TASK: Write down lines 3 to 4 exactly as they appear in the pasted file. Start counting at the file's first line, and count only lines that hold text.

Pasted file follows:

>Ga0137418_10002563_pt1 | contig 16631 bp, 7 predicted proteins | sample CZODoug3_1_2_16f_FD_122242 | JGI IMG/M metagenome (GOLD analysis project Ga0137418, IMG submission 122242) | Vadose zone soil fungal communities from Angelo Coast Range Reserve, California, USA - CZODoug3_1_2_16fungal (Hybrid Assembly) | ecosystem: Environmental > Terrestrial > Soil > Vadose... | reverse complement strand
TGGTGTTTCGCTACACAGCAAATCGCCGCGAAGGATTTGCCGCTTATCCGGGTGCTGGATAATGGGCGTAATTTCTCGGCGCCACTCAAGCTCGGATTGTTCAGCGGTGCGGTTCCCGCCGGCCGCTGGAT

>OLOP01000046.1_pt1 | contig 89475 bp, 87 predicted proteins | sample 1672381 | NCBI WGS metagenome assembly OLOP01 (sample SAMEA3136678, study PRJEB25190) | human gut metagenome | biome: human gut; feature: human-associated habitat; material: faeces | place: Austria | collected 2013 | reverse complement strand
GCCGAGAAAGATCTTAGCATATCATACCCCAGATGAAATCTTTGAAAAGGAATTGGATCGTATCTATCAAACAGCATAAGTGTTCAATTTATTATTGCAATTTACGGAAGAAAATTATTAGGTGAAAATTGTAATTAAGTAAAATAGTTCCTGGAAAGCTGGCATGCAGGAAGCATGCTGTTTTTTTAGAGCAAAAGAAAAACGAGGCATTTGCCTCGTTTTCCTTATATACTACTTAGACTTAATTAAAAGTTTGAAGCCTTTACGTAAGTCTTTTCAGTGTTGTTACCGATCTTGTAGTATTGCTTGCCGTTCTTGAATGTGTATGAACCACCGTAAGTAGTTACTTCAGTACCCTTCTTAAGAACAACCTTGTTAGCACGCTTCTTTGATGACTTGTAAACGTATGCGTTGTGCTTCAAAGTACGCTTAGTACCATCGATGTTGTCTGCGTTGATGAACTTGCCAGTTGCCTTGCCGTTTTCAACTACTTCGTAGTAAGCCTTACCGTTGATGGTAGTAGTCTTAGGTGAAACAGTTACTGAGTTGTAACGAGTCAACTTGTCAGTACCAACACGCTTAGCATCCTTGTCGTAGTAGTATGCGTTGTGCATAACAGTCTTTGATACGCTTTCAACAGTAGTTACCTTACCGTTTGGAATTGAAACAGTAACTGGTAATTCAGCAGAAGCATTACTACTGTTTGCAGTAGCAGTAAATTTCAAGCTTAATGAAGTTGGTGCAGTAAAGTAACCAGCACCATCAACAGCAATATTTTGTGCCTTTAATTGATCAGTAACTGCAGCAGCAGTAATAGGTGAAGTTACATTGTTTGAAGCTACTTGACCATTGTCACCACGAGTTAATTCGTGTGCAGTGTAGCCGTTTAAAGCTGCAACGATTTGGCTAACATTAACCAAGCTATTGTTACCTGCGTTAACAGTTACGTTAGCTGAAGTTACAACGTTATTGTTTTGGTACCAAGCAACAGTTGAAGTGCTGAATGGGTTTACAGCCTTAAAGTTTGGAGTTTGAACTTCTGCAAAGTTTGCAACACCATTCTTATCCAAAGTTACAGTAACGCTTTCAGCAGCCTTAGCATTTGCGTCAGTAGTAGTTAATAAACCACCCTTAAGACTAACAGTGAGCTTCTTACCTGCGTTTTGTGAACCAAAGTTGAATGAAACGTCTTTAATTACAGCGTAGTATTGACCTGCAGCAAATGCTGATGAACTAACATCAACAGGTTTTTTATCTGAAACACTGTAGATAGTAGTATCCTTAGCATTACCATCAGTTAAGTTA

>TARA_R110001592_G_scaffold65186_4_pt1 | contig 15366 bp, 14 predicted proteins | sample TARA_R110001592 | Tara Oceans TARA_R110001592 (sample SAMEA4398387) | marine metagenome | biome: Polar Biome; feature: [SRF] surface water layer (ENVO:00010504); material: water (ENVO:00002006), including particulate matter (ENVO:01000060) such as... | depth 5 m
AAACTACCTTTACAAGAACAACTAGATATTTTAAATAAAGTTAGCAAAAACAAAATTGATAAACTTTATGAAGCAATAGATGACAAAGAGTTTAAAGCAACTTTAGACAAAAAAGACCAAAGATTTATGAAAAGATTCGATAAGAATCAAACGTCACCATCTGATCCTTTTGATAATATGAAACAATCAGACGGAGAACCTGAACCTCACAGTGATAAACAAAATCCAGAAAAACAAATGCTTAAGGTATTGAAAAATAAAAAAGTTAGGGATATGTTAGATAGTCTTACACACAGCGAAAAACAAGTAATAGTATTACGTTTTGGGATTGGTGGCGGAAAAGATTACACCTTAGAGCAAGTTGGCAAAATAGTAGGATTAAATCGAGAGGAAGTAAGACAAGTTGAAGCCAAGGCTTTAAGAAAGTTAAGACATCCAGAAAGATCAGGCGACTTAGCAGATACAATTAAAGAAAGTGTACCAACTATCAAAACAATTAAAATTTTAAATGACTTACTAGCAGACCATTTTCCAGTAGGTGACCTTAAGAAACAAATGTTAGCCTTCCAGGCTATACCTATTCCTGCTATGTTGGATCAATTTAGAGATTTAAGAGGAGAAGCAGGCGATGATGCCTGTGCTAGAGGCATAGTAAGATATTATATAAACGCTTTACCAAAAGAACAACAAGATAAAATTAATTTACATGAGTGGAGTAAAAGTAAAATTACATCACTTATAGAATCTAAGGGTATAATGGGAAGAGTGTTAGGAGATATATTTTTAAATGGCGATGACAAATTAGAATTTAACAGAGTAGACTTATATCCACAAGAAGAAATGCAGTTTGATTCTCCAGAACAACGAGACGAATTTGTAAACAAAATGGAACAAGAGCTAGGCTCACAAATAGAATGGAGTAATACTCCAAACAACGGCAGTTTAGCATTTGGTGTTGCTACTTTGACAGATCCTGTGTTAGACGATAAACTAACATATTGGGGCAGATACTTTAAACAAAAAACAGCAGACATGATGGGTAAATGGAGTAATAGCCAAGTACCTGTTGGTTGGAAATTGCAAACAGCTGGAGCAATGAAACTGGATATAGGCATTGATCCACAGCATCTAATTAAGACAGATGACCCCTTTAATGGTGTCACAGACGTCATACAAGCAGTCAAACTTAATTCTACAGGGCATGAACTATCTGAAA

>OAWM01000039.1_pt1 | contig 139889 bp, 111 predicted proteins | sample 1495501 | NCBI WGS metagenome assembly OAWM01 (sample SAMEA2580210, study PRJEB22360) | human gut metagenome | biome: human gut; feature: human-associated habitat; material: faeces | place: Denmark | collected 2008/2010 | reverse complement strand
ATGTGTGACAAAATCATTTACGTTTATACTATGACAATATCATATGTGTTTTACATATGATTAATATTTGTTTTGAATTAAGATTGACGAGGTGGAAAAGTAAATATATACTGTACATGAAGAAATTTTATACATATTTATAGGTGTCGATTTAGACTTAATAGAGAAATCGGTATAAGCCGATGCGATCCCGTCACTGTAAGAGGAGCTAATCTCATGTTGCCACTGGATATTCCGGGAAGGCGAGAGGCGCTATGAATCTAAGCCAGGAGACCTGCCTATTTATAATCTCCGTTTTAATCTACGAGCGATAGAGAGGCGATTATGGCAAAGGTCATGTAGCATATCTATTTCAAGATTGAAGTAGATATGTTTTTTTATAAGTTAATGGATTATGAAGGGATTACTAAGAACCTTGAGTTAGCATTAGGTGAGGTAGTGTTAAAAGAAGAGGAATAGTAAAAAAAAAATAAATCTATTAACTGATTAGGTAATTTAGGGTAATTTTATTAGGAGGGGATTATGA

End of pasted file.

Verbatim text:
>OLOP01000046.1_pt1 | contig 89475 bp, 87 predicted proteins | sample 1672381 | NCBI WGS metagenome assembly OLOP01 (sample SAMEA3136678, study PRJEB25190) | human gut metagenome | biome: human gut; feature: human-associated habitat; material: faeces | place: Austria | collected 2013 | reverse complement strand
GCCGAGAAAGATCTTAGCATATCATACCCCAGATGAAATCTTTGAAAAGGAATTGGATCGTATCTATCAAACAGCATAAGTGTTCAATTTATTATTGCAATTTACGGAAGAAAATTATTAGGTGAAAATTGTAATTAAGTAAAATAGTTCCTGGAAAGCTGGCATGCAGGAAGCATGCTGTTTTTTTAGAGCAAAAGAAAAACGAGGCATTTGCCTCGTTTTCCTTATATACTACTTAGACTTAATTAAAAGTTTGAAGCCTTTACGTAAGTCTTTTCAGTGTTGTTACCGATCTTGTAGTATTGCTTGCCGTTCTTGAATGTGTATGAACCACCGTAAGTAGTTACTTCAGTACCCTTCTTAAGAACAACCTTGTTAGCACGCTTCTTTGATGACTTGTAAACGTATGCGTTGTGCTTCAAAGTACGCTTAGTACCATCGATGTTGTCTGCGTTGATGAACTTGCCAGTTGCCTTGCCGTTTTCAACTACTTCGTAGTAAGCCTTACCGTTGATGGTAGTAGTCTTAGGTGAAACAGTTACTGAGTTGTAACGAGTCAACTTGTCAGTACCAACACGCTTAGCATCCTTGTCGTAGTAGTATGCGTTGTGCATAACAGTCTTTGATACGCTTTCAACAGTAGTTACCTTACCGTTTGGAATTGAAACAGTAACTGGTAATTCAGCAGAAGCATTACTACTGTTTGCAGTAGCAGTAAATTTCAAGCTTAATGAAGTTGGTGCAGTAAAGTAACCAGCACCATCAACAGCAATATTTTGTGCCTTTAATTGATCAGTAACTGCAGCAGCAGTAATAGGTGAAGTTACATTGTTTGAAGCTACTTGACCATTGTCACCACGAGTTAATTCGTGTGCAGTGTAGCCGTTTAAAGCTGCAACGATTTGGCTAACATTAACCAAGCTATTGTTACCTGCGTTAACAGTTACGTTAGCTGAAGTTACAACGTTATTGTTTTGGTACCAAGCAACAGTTGAAGTGCTGAATGGGTTTACAGCCTTAAAGTTTGGAGTTTGAACTTCTGCAAAGTTTGCAACACCATTCTTATCCAAAGTTACAGTAACGCTTTCAGCAGCCTTAGCATTTGCGTCAGTAGTAGTTAATAAACCACCCTTAAGACTAACAGTGAGCTTCTTACCTGCGTTTTGTGAACCAAAGTTGAATGAAACGTCTTTAATTACAGCGTAGTATTGACCTGCAGCAAATGCTGATGAACTAACATCAACAGGTTTTTTATCTGAAACACTGTAGATAGTAGTATCCTTAGCATTACCATCAGTTAAGTTA